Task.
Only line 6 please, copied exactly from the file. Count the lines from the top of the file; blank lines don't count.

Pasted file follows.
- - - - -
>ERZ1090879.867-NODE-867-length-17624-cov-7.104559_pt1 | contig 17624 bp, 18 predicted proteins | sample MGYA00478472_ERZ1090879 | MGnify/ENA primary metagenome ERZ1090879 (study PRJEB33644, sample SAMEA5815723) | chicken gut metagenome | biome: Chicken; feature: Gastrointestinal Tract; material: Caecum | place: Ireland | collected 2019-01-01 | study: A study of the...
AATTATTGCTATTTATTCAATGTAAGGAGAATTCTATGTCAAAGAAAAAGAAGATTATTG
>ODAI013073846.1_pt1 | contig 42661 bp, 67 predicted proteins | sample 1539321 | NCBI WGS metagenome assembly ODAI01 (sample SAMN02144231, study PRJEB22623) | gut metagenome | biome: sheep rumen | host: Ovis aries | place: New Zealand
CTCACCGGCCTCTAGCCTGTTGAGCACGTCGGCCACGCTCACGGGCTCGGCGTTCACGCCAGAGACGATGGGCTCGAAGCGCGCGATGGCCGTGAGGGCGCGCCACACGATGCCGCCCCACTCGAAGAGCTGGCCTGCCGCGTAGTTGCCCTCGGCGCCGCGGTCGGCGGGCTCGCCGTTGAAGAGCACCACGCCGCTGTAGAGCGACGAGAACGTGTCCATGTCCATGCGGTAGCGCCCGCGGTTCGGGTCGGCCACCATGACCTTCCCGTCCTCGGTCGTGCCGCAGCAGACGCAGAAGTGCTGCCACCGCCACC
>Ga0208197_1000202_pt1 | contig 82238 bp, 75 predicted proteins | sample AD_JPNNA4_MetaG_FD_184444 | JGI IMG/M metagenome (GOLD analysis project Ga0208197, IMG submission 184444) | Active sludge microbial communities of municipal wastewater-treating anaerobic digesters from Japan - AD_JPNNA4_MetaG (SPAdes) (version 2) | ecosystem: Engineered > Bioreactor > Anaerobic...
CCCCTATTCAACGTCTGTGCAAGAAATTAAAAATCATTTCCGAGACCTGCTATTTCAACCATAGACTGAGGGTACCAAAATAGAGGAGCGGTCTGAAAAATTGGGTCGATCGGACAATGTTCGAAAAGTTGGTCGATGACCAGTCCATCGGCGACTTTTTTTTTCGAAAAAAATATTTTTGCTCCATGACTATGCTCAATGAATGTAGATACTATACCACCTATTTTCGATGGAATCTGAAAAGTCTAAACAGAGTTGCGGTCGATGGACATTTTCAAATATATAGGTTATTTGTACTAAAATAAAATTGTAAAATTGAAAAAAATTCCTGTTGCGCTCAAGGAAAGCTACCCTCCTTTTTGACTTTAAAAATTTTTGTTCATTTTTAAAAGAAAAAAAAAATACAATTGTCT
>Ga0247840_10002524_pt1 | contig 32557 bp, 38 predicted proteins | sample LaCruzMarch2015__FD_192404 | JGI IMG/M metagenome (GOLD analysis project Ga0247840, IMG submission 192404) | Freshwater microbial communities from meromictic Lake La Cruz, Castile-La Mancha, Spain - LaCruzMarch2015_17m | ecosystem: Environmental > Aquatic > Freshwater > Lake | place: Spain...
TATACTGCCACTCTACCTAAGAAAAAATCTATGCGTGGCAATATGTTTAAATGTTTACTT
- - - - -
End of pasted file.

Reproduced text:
CCCCTATTCAACGTCTGTGCAAGAAATTAAAAATCATTTCCGAGACCTGCTATTTCAACCATAGACTGAGGGTACCAAAATAGAGGAGCGGTCTGAAAAATTGGGTCGATCGGACAATGTTCGAAAAGTTGGTCGATGACCAGTCCATCGGCGACTTTTTTTTTCGAAAAAAATATTTTTGCTCCATGACTATGCTCAATGAATGTAGATACTATACCACCTATTTTCGATGGAATCTGAAAAGTCTAAACAGAGTTGCGGTCGATGGACATTTTCAAATATATAGGTTATTTGTACTAAAATAAAATTGTAAAATTGAAAAAAATTCCTGTTGCGCTCAAGGAAAGCTACCCTCCTTTTTGACTTTAAAAATTTTTGTTCATTTTTAAAAGAAAAAAAAAATACAATTGTCT